With 55 galleries, 44 museums and 34 theatres and stages, the metropolis on the Elbe comes second to none in terms of art and culture. On the left-hand bank of the Elbe, the baroque Old Town with the Frauenkirche (Church of Our Lady), Semper Opera House, Dresden Zwinger palace, the Royal Palace and the Hofkirche church are as pretty as a picture, attracting 7 million tourists a year from as far away as the USA or China.

But Saxony's second-largest city stands for far more than its rich cultural history. It is an extremely modern city. The Prager Strasse shopping street stretches from the glass cube of the UFA-Kristallpalast cinema to the ball-shaped Kugelhaus building opposite the impressive main train station. Constructed in 1969 as a prestigious example of Socialist architecture, the Kulturpalast was re-opened after renovation work in 2017 and is now one of the few well-preserved buildings in the modernist GDR style.

Today, Dresden also enjoys an excellent reputation in scientific circles. The city has the most research institutions than any other in Germany – more than 40 – making it a focal point for education and research. Roughly 4,000 people work in twelve Fraunhofer Institutes, five Leibnitz Institutes, three Max Planck Institutes, the Helmholtz Centre and the DFG Research Centre. There are also 14 classical universities, universities of cooperative education and other institutes of higher education attended by over 40,000 students. TU Dresden is the only one in eastern Germany to boast the title “University of Excellence”. Dresden’s 144 state schools maintain a supply of prospective students.

On that subject, this liveable city in the Elbe Valley has a lot to offer in terms of family friendliness, with plenty of day-care places, almost 300 playgrounds, school renovation funding in the millions and a large number of family-friendly companies.

In Dresden, it is also very easy to get from A to B, with 12 modern tram routes (making it one of Germany’s biggest tram networks) and 27 bus routes. A motorway intersection and the major A4, A13 and A17 motorways take commuters and weekend-trippers in less than an hour to the Ore Mountains, Saxon Switzerland, the lakes of Lusatia – or on a quick trip to Prague, arriving in time for breakfast. Then, of course, there are the historic paddle steamers on the Elbe.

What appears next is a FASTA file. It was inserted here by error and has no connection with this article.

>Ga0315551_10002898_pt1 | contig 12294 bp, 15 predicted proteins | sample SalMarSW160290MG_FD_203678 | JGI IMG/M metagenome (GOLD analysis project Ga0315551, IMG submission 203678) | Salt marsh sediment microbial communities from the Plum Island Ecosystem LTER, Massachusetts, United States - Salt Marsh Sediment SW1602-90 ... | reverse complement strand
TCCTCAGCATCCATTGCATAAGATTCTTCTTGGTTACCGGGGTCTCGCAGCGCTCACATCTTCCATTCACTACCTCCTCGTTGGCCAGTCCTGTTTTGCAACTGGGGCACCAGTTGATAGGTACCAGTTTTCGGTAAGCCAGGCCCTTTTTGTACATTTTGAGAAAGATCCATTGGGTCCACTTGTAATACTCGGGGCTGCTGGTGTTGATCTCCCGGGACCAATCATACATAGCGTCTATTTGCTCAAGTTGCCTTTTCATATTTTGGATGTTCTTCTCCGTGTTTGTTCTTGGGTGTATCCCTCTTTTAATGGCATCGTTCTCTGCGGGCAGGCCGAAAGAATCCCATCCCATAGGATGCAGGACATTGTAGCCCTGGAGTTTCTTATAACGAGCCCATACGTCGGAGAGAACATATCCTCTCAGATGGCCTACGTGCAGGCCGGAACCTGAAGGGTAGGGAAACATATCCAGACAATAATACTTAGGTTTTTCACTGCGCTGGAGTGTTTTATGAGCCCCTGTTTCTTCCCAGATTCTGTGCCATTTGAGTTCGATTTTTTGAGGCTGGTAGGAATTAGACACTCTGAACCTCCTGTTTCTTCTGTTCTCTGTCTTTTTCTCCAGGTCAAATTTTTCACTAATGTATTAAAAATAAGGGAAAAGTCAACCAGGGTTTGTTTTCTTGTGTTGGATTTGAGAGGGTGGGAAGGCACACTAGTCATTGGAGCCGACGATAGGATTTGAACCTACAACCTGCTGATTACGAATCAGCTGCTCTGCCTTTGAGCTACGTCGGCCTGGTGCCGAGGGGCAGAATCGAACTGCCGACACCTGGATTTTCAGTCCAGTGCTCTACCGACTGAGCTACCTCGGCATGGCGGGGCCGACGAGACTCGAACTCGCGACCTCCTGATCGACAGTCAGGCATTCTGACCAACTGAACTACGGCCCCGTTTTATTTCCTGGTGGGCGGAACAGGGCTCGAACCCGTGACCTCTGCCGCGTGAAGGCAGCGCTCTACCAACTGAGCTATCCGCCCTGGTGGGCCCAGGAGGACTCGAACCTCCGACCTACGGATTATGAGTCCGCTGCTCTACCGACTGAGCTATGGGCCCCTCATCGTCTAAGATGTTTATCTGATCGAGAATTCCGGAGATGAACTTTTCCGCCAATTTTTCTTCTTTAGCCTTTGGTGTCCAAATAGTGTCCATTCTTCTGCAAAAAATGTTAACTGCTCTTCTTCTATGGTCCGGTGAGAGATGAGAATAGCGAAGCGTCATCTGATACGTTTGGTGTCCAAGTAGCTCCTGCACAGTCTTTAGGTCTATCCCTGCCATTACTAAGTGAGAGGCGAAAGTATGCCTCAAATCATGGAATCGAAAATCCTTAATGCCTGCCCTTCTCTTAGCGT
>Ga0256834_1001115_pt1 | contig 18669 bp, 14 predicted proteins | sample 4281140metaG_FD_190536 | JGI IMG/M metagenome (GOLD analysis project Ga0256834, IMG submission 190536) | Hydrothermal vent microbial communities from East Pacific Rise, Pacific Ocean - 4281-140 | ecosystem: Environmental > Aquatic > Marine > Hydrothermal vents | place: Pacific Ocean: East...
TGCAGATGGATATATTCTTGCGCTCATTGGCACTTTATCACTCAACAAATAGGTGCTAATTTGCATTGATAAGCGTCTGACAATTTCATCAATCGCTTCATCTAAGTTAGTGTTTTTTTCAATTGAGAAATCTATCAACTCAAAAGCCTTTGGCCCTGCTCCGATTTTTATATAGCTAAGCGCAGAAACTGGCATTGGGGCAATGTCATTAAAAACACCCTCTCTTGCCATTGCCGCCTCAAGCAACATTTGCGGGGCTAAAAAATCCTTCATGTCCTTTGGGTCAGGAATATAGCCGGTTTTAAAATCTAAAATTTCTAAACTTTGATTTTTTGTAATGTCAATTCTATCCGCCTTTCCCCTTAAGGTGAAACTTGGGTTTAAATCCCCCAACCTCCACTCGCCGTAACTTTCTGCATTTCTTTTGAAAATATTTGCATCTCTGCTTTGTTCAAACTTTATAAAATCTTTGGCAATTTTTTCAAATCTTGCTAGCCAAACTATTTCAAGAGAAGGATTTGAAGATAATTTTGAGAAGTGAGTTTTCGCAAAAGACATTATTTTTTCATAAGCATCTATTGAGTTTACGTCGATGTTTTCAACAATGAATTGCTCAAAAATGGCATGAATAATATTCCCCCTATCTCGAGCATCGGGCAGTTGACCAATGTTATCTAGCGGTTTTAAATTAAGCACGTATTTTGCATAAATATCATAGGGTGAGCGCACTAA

What is life like in Dresden?

The council is busy building new homes for all the city’s residents and newcomers – 4,569 were built in 2017. The average rental price is a moderate 6 euros per square metre. Dresden’s families do not need to worry about childcare places, either: more than 10,000 new places have been opened up since 2008 in the 402 early years institutions and with 406 childminders.

More than 80 museums and galleries, more than 30 theatres and 18 cinemas offer a colourful programme of events all year round. Rest and relaxation can be found in the tranquil parks, the spacious Elbe meadows, the quiet vineyards and unspoilt woods that cover more than two-thirds of the city area. There is a buzzing nightlife in the Outer Neustadt district, with more than 100 pubs, or the city’s 13 student clubs. Other centres for culture and clubbing include “Strasse E” in the old industrial estate, the central Kraftwerk Mitte or the Alter Schlachthof. From June to August, everyone can enjoy open-air cinema on the banks of the Elbe, or outdoor cultural events at the “Palaissommer” festival.

300 cultural and arts associations and 381 sports clubs keep residents on their toes. Outdoor sports are a particular pleasure in Dresden: running, walking, skating and cycling on the Elbe cycle path or in the Dresdner Heide woods, doing water sports on the Elbe, playing ball games and ice skating in the Ostragehege.

When it comes to healthcare, Dresden has 7 hospitals, 3,381 medical practices and 621 dental practices. The state capital is also proud of its Internet connectivity: there are 524 public wi-fi hotspots in the city centre where you can surf at up to 50 MB a second, and even the outskirts of the city have broadband access.

What is it like to learn and work in Dresden?

Dresden is flourishing. The state capital ranks among Germany's economically strongest areas, taking first place among East German cities in the Future Atlas local economic outlook. Almost 50,000 companies drive the local economy. These include not only the very visible high technology and research in “Silicon Saxony”, with its 1,500 ICT companies from a broad mix of industries, but also the trades, which count almost 7,000 businesses. As the state capital, Dresden is the centre for the region’s administration and services, and the seat of the Saxon state government and parliament.

Dresden’s big employers include GLOBALFOUNDRIES, Volkswagen with its Transparent Factory, NOVALED, Bosch, SAP, von Ardenne, Philip Morris, GlaxoSmithKline and Elbe Flugzeugwerke. As elsewhere in Germany, Dresden’s businesses are desperately looking for workers: 55 per cent of companies report unfilled vacancies and are delighted to receive applications from electronics and metalworking specialists, master craftspeople, mechatronics technicians, engineers and IT specialists.

Picture credits: Mediaserver Dresden, R. Hennig, Frank Exß, Sven Döring, Dr. Igor Semechin